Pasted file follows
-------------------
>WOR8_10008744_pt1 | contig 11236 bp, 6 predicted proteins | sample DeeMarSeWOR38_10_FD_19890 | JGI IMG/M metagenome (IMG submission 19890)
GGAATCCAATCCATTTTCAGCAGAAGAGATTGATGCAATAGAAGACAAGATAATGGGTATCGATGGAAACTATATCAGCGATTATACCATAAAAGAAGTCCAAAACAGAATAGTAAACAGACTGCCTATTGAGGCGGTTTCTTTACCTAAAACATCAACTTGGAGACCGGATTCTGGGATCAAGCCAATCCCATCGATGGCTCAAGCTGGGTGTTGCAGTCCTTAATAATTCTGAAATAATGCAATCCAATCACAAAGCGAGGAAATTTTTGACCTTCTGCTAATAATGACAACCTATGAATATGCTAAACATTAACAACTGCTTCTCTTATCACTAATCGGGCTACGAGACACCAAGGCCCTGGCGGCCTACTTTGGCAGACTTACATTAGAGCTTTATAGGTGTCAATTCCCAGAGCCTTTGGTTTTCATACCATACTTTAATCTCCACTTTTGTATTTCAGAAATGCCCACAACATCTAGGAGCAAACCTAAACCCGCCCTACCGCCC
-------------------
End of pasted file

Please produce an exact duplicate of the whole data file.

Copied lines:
>WOR8_10008744_pt1 | contig 11236 bp, 6 predicted proteins | sample DeeMarSeWOR38_10_FD_19890 | JGI IMG/M metagenome (IMG submission 19890)
GGAATCCAATCCATTTTCAGCAGAAGAGATTGATGCAATAGAAGACAAGATAATGGGTATCGATGGAAACTATATCAGCGATTATACCATAAAAGAAGTCCAAAACAGAATAGTAAACAGACTGCCTATTGAGGCGGTTTCTTTACCTAAAACATCAACTTGGAGACCGGATTCTGGGATCAAGCCAATCCCATCGATGGCTCAAGCTGGGTGTTGCAGTCCTTAATAATTCTGAAATAATGCAATCCAATCACAAAGCGAGGAAATTTTTGACCTTCTGCTAATAATGACAACCTATGAATATGCTAAACATTAACAACTGCTTCTCTTATCACTAATCGGGCTACGAGACACCAAGGCCCTGGCGGCCTACTTTGGCAGACTTACATTAGAGCTTTATAGGTGTCAATTCCCAGAGCCTTTGGTTTTCATACCATACTTTAATCTCCACTTTTGTATTTCAGAAATGCCCACAACATCTAGGAGCAAACCTAAACCCGCCCTACCGCCC